It’s October, and in the Pacific Northwest, that means two things:
Grilling season is over.
Brussels Sprouts season is beginning.
We’re made of pretty hardy stuff in the top left corner of the country, and it’s unlike us to let little things like rain and early sunsets to stop us from enjoying the outdoors. However, the weather forecast for today called for sunny and 71 degrees, so I planned to cook one last grand grilled feast for the season, and just in time, because local Brussels Sprouts are coming into season! I started the journey last night, marinating a few slices of tofu in a broth made of Better Than Broth’s no beef broth, balsamic vinegar, Bragg’s, and some black pepper.
Hello, world! Today, I get to talk to you about my favorite cookbook(s)! You may not understand the scale of this undertaking. We have a lot of cookbooks. A lot. Seriously. There are three shelves on our baker’s rack of cookbooks, and we’ve run out of space and started stacking them in front, too.
It was a difficult choice. This is about 1/3 of one shelf.
For today’s prompt, I narrowed it down to three finalists: the Native Foods Cookbook, pretty much anything by Bryant Terry, or the vintage (1958!) Polish cookbook that I found in Portland last year. Every one of them was a contender for solid reasons. I am an oddity in modern American society – fourth-generation born in the U.S., but I can only claim one national heritage: Polish. Therefore, you can imagine how much fun I’ve been having veganizing recipes from Polish Cookery; I wouldn’t be surprised if my grandmother cooked from that book. On the other hand, Bryant Terry’s recipes are astounding – creative, down home cooking for a modern vegan world. Not at all the heritage I grew up with, but an amazing world of food I’ve come to love as an adult. In the end, I decided to cook from the Native Foods Cookbook, if for no other reason than I’ve been obsessively cooking from this book since we got it a few months ago, and every single meal has been phenomenal. Continue reading →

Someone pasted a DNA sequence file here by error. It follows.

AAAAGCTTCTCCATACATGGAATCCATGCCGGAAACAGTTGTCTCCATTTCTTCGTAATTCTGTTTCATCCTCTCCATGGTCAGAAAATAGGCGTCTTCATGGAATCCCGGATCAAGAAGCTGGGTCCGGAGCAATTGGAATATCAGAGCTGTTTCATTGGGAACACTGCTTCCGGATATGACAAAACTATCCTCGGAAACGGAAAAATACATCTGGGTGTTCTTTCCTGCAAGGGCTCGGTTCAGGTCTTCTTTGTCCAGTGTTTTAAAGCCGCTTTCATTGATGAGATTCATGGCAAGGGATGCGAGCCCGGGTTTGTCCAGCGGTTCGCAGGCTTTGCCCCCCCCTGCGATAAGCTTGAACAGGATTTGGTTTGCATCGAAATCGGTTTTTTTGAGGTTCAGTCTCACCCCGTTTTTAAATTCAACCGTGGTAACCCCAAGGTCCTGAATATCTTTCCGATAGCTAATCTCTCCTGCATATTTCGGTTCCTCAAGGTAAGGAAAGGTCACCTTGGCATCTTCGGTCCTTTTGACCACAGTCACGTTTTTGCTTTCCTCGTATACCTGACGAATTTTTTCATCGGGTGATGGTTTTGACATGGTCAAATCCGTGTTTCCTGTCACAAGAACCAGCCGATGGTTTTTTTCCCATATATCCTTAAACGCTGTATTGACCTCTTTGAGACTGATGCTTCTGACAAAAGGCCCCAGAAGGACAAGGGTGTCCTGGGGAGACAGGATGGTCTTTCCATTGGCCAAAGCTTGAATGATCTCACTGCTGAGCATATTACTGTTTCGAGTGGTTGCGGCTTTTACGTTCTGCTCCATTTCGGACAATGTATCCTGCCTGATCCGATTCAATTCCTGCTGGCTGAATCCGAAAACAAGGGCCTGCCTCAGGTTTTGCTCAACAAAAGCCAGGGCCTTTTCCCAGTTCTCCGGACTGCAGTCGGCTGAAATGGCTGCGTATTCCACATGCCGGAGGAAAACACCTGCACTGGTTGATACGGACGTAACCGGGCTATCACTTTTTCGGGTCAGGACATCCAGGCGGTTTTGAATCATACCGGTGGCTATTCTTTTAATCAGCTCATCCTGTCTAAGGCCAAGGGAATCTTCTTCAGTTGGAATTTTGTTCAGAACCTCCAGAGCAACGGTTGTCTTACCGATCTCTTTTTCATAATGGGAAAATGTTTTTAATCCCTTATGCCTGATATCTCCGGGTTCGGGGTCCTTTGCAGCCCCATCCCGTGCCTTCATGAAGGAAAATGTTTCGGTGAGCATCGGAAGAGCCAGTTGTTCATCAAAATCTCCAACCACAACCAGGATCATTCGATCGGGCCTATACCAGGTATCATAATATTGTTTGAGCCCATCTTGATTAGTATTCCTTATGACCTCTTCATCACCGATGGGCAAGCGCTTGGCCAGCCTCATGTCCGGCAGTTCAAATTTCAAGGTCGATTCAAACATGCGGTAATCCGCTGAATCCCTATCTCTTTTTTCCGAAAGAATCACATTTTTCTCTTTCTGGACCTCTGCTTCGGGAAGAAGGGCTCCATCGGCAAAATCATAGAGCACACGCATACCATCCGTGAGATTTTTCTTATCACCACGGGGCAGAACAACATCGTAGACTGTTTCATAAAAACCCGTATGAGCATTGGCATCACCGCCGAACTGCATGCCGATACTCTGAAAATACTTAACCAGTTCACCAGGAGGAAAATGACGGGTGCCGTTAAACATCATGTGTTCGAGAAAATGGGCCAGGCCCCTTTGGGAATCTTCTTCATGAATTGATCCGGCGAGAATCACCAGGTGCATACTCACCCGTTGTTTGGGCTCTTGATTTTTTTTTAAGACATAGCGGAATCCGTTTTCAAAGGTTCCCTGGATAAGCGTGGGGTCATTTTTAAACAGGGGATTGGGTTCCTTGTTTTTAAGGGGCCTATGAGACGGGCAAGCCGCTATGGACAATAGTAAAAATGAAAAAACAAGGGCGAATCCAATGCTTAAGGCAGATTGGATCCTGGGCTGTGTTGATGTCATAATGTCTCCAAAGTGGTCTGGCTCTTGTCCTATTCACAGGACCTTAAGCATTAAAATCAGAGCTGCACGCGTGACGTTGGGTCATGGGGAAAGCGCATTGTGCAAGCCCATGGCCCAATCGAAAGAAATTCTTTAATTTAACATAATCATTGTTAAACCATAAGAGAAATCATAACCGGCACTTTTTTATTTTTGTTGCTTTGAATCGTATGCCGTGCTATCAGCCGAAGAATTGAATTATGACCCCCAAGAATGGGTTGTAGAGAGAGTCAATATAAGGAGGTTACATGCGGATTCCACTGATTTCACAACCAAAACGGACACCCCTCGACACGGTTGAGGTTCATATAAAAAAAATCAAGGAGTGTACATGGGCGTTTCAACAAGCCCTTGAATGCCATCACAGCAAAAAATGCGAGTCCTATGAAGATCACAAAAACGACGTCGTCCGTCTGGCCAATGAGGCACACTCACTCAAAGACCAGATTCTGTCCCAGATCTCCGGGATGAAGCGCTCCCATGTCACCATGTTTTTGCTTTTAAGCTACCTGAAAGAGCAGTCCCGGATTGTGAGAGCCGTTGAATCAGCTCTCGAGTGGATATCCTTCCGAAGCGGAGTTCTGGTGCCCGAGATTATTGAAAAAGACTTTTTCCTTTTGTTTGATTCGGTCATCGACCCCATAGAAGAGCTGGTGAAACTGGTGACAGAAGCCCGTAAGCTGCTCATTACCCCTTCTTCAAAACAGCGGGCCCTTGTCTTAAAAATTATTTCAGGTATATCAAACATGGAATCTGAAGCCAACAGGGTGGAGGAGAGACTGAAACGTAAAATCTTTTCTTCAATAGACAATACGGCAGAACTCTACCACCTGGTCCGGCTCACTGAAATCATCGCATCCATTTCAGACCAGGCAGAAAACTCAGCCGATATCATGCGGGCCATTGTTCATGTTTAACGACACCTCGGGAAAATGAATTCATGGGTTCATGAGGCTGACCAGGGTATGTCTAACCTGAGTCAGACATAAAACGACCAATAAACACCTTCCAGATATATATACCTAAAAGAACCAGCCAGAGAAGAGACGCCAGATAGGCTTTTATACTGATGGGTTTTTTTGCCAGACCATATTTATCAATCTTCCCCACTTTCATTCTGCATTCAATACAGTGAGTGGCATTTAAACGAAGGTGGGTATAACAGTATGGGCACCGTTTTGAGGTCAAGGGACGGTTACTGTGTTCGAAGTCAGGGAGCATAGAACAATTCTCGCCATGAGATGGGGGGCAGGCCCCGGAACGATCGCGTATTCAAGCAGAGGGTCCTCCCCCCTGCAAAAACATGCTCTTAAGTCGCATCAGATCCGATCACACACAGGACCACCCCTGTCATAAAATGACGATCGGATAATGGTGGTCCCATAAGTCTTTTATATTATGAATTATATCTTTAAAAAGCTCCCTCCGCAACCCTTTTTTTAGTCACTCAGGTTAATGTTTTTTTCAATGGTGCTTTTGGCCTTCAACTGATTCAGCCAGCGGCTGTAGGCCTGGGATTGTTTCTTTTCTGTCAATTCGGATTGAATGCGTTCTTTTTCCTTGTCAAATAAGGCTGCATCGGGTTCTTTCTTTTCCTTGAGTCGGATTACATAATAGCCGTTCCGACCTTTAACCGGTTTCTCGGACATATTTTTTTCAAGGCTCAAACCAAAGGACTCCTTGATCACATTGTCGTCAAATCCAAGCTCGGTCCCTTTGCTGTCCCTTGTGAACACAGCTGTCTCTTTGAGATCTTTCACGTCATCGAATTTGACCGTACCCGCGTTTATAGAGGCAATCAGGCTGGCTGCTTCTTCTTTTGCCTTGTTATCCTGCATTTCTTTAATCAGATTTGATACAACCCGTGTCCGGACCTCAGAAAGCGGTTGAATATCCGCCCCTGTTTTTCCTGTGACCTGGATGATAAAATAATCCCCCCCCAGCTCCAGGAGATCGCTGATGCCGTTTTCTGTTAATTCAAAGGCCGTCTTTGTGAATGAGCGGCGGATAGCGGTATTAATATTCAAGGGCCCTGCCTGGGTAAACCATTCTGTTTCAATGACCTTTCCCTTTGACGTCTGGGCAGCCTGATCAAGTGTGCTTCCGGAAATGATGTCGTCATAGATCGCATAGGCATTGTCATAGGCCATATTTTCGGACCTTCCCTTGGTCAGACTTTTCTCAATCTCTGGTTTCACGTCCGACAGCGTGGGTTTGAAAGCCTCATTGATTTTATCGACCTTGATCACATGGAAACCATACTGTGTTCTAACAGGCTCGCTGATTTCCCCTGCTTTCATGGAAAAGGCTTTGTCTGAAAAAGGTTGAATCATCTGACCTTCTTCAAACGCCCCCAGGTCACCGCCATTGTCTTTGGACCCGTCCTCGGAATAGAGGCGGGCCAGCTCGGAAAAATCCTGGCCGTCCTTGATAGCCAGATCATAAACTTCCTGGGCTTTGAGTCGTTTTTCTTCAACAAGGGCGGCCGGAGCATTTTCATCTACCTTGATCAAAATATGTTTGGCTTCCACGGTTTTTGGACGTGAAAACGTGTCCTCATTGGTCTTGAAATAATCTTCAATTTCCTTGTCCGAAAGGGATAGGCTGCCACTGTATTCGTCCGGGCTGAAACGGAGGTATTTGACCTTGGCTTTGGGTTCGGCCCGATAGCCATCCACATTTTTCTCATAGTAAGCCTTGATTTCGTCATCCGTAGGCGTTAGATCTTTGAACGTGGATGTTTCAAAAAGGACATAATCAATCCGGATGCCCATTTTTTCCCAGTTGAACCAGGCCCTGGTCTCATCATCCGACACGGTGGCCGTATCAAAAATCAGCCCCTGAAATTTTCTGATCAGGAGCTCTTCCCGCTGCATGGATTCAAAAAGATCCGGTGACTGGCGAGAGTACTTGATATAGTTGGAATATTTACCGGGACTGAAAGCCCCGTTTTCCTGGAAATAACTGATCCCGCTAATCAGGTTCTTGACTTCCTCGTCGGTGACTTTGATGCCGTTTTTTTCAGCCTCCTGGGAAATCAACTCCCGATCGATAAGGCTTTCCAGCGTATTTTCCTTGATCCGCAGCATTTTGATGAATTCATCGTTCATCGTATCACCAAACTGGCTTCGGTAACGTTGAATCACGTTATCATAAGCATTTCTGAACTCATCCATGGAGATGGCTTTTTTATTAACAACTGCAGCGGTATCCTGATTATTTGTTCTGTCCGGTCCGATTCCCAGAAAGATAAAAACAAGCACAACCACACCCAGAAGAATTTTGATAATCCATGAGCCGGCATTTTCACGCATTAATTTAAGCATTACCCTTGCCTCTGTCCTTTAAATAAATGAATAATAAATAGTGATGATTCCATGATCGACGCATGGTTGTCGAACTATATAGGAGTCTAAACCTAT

Disclaimer: this isn’t a recipe. It is, however, a very retro dinner.
Mike and I are both really drawn to retro and vintage styles and items. We love the aesthetics from the 1950s & 1960s – Mike loves cocktails and mod and anything atomic in particular, and I can usually be found in full-skirted dresses with a pocketbook and bright lipstick. (Mike hasn’t seen Mad Men yet, but I’m looking forward to watching it with him just so I can see him get all swoony over the clothes and furniture.) Additionally, we’re both defined in a lot of ways by the pop culture of our respective childhoods, adolescences, and young adulthoods. We’re both very nostalgic people, by and large, and really prone to reminiscing and “Do you remember…”. We’re your basic Gen-X cliché, is what I’m saying.
I have an abiding fondness for vintage cookbooks, even if they are loaded with pictures of dead animal parts. I assumed I’d turn to one from my collection to find a recipe to veganize, but then I had a flash of inspiration.